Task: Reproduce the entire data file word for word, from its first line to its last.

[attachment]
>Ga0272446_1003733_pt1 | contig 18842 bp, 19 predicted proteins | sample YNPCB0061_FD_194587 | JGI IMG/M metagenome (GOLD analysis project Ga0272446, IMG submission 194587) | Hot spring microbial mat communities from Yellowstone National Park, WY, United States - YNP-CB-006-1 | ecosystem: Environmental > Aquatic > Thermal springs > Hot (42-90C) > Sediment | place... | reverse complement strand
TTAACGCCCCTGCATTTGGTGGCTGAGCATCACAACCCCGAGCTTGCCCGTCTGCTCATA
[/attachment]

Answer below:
>Ga0272446_1003733_pt1 | contig 18842 bp, 19 predicted proteins | sample YNPCB0061_FD_194587 | JGI IMG/M metagenome (GOLD analysis project Ga0272446, IMG submission 194587) | Hot spring microbial mat communities from Yellowstone National Park, WY, United States - YNP-CB-006-1 | ecosystem: Environmental > Aquatic > Thermal springs > Hot (42-90C) > Sediment | place... | reverse complement strand
TTAACGCCCCTGCATTTGGTGGCTGAGCATCACAACCCCGAGCTTGCCCGTCTGCTCATA